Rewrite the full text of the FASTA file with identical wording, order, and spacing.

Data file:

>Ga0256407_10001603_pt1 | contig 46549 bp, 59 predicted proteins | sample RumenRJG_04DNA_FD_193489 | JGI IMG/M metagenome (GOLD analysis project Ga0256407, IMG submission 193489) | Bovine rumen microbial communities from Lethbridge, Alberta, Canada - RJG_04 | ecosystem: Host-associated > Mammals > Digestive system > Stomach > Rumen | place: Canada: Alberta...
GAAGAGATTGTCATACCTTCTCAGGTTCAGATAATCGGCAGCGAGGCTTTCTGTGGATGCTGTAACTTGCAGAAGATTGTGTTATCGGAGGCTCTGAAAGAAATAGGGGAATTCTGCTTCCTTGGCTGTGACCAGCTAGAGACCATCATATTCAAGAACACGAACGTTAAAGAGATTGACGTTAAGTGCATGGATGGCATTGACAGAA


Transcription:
>Ga0256407_10001603_pt1 | contig 46549 bp, 59 predicted proteins | sample RumenRJG_04DNA_FD_193489 | JGI IMG/M metagenome (GOLD analysis project Ga0256407, IMG submission 193489) | Bovine rumen microbial communities from Lethbridge, Alberta, Canada - RJG_04 | ecosystem: Host-associated > Mammals > Digestive system > Stomach > Rumen | place: Canada: Alberta...
GAAGAGATTGTCATACCTTCTCAGGTTCAGATAATCGGCAGCGAGGCTTTCTGTGGATGCTGTAACTTGCAGAAGATTGTGTTATCGGAGGCTCTGAAAGAAATAGGGGAATTCTGCTTCCTTGGCTGTGACCAGCTAGAGACCATCATATTCAAGAACACGAACGTTAAAGAGATTGACGTTAAGTGCATGGATGGCATTGACAGAA